Larry Lucchino on D&C: Red Sox won’t fire Bobby Valentine this season
|08.16.12 at 10:14 am ET|
Red Sox president and CEO Larry Lucchino appeared on Dennis & Callahan to talk about the meeting the team had, Bobby Valentine and some of the other issues Red Sox management is dealing with this season. To hear the interview go to the Dennis & Callahan audio on demand page.
Before Lucchino could even get into conversation he had to answer the question of whether or not Valentine would finish the season with the team. The response was a simple, “Yes.”
Ownership had a meeting with players last month, though the content of the meeting has been discussed and debated, Jeff Passan of Yahoo! Sports reported Tuesday that players came to management — via a text from first baseman Adrian Gonzalez — with concerns over Valentine.
“We’ve been doing these meetings and sessions with our players since 2002,” he said. “And the practice goes back before that for some of us. So this has been going on here in Boston for 10 and a half years and one thing that’s been consistent is we haven’t talked about the content or the participants. … John Henry said that the point of these meetings is simply to improve communication and to find out if there are additional things we could do, or should be doing to win. I think people need to know that this is been going on for some time and whatever report came out about it is the first of its kind over 10 1/2 years. More than that the report is exaggerated and inaccurate.”
The media scrutiny in Boston is intense and often has been cited as a reason that some players struggling in this city.
“I do [underastand that sentiment]. I do a little bit,” Lucchino said. “I think we all should have a little blame for it. There might have been some things that we could have done earlier and better, me, myself as well to make sure that it didn’t develop to quite the level that it has. … There is an intensity and a breadth of the media coverage here that is different from most other places.”
He added later: “I’m just trying to respond generally to the notion of the intense media coverage that exists in Boston. I recognize that it’s a double-edged sword. It’s one of the things that keeps our fans interested and passionate and to some degree, knowledgeable. As I said earlier, there is a real danger of misleading the public that comes about with some of these circumstances.”
Last year’s collapse is still alive and well in the minds of fans and this city as a whole, but it looks like the Red Sox have yet to recover.
“I am surprised that the aftermath of September of last year is somehow still with us,” he said. ” … William Faulkner once said, ‘The past isn’t dead. It isn’t even past.’ And the same is true about last September. It isn’t dead. It isn’t even fully passed yet and certainly in the minds of some of our fans that is true as well. I was hopeful that we had have something to prove, that we’d hit the ground running in April. That we would not be battered by the rash of injuries that hit us. … You can go back and list something like 27 trips to the disabled list. People would say, ‘Oh you’re just citing an excuse, all teams have injuries.” Well it’s not an excuse, it’s a reason.”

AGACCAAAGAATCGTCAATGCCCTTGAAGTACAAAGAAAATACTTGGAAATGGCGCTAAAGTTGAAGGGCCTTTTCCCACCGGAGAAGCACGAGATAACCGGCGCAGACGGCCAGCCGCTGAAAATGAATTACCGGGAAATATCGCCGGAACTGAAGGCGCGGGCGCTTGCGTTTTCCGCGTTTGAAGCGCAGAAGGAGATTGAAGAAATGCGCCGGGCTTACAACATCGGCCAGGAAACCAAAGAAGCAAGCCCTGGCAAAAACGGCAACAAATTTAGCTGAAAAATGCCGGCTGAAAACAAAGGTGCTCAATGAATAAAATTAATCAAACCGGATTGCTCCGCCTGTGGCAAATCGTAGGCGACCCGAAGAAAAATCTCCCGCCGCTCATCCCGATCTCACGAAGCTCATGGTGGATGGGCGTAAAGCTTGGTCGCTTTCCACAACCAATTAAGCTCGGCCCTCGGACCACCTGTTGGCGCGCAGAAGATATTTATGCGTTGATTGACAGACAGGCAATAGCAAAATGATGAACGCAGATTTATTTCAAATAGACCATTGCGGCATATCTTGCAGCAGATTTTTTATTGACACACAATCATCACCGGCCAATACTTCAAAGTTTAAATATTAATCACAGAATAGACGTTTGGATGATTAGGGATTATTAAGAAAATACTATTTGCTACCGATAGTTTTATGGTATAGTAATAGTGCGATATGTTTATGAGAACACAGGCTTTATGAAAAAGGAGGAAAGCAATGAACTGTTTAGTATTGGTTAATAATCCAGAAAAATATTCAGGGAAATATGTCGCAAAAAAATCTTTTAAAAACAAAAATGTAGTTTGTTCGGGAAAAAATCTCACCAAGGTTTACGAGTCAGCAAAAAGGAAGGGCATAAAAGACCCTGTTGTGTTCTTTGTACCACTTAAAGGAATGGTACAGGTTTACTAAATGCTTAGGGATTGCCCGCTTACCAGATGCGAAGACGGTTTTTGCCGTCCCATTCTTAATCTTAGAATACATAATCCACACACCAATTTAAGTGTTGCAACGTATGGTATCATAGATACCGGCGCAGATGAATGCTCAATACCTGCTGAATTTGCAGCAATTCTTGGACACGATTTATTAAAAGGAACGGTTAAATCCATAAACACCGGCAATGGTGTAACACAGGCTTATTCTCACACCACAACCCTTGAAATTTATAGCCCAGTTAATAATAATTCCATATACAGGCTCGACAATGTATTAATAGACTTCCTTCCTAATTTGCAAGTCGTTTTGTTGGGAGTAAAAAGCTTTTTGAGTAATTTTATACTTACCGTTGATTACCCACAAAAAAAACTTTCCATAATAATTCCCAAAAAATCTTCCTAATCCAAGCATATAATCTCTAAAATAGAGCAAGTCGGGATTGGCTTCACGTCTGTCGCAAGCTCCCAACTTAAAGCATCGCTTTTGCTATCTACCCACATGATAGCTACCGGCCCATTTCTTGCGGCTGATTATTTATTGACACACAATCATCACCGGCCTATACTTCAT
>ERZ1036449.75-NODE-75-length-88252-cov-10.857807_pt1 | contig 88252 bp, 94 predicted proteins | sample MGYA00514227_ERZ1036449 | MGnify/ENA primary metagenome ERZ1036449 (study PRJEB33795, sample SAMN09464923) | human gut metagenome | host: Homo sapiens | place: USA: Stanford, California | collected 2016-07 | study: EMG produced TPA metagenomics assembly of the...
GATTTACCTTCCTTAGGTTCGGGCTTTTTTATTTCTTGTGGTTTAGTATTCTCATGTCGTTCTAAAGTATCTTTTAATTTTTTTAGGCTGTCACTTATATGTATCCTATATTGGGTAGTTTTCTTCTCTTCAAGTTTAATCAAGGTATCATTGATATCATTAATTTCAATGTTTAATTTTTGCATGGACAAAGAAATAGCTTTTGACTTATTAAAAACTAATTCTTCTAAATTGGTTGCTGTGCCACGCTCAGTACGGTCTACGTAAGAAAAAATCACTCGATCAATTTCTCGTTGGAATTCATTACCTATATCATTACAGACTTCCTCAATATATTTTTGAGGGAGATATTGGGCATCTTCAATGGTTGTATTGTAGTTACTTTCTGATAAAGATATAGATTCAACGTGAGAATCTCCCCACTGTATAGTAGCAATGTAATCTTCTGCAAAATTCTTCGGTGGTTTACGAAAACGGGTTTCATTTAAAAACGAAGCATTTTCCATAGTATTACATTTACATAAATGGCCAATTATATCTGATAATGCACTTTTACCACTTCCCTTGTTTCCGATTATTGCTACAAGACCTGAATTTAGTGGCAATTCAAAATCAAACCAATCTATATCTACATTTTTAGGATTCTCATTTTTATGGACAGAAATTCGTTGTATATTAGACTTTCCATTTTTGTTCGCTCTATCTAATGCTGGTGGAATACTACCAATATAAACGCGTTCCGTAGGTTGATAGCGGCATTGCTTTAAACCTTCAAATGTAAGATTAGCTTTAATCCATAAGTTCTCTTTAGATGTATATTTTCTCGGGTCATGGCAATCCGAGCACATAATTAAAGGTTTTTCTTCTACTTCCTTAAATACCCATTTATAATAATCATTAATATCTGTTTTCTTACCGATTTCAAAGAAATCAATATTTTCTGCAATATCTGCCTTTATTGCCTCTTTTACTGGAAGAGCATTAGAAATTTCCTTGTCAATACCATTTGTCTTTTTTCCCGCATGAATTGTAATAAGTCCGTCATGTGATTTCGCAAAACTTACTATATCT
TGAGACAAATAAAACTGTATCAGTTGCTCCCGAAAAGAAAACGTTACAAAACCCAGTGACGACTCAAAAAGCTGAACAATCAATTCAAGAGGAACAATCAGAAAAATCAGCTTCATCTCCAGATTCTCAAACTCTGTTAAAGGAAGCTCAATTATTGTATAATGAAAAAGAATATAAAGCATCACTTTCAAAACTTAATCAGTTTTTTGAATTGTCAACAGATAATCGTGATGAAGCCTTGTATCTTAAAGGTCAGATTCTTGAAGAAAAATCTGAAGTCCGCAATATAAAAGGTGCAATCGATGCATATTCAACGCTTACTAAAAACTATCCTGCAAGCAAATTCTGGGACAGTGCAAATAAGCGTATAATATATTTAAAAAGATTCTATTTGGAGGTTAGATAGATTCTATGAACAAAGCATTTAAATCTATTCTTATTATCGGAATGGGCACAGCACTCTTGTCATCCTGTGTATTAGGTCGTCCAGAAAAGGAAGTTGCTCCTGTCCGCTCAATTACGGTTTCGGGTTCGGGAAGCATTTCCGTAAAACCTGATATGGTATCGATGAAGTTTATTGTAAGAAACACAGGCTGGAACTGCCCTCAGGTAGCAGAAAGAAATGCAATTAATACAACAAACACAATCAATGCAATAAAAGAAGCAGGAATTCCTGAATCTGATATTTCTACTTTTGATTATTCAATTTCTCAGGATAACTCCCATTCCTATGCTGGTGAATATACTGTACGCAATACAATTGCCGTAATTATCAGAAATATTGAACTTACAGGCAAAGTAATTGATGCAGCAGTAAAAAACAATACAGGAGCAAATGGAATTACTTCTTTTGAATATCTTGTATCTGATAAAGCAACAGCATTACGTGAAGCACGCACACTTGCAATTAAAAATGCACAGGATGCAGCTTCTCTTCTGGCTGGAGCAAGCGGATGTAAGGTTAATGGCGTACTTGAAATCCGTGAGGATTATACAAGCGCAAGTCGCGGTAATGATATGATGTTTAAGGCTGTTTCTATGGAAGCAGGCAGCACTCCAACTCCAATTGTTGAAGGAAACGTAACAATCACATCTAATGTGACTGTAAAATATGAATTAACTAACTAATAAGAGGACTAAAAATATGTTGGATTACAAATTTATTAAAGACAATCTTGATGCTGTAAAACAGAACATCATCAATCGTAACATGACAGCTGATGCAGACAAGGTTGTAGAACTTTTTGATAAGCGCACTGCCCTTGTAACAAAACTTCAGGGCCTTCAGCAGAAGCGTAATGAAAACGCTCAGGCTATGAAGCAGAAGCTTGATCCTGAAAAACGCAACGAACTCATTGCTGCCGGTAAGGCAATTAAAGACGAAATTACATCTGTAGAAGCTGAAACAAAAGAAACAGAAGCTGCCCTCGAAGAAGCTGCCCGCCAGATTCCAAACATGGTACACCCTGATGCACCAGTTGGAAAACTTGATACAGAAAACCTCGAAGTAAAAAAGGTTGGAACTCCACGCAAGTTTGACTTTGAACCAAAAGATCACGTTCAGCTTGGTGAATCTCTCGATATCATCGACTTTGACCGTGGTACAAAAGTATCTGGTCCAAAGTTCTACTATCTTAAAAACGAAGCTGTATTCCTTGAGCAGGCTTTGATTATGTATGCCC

Rumors have swirled since the day Valentine arrived that Lucchino was the primary proponent of his hiring.
“Certainly I was a proponent of his hiring, absolutely,” he said. “I don’t know, a couple of us put together lists and his name appeared on a couple different lists. But I was actively involved in it and I’m not going to walk away from that. But it’s misleading to think that this is one person making these policy decisions.”
When asked about the feeling in the front office, Lucchino responded somewhat negatively.
“We were complaining to each other, commiserating with each other,” Lucchino said. “John Henry and Tom Werner are intensely competitive people. They’re passionate about this team and about its performance and want to win desperately. If you had been with us flying out [to Colorado] you would have seen the palpable air of depression and demoralization that was setting in after a tough loss. … These guys are present and they are involved in the governance of the club and to suggest otherwise as many people have done with this notion that they’re more focused on other things than the Red Sox is just misleading the public.”
Boston is 57-61 and 6 1/2 games back from the second wild card, but Lucchino wasn’t overly pessimistic about the situation.
“Is it theoretically possible? Absolutely,” he said. “6 1/2 games back in the wild card with seven weeks to go. You can just look into and call your colleagues in St. Louis and Tampa Bay and ask them what happened in September last year and how far back they were and what they thought their chances were. Theoretically, yes it can be done. It will be hard because there are a number of clubs there. … I think yeah, it can be done, but with the onslaught of injuries that continue to hit us hard … there’s got to be some surcease from the injury problems we’ve had and the stabilization of starting pitching.
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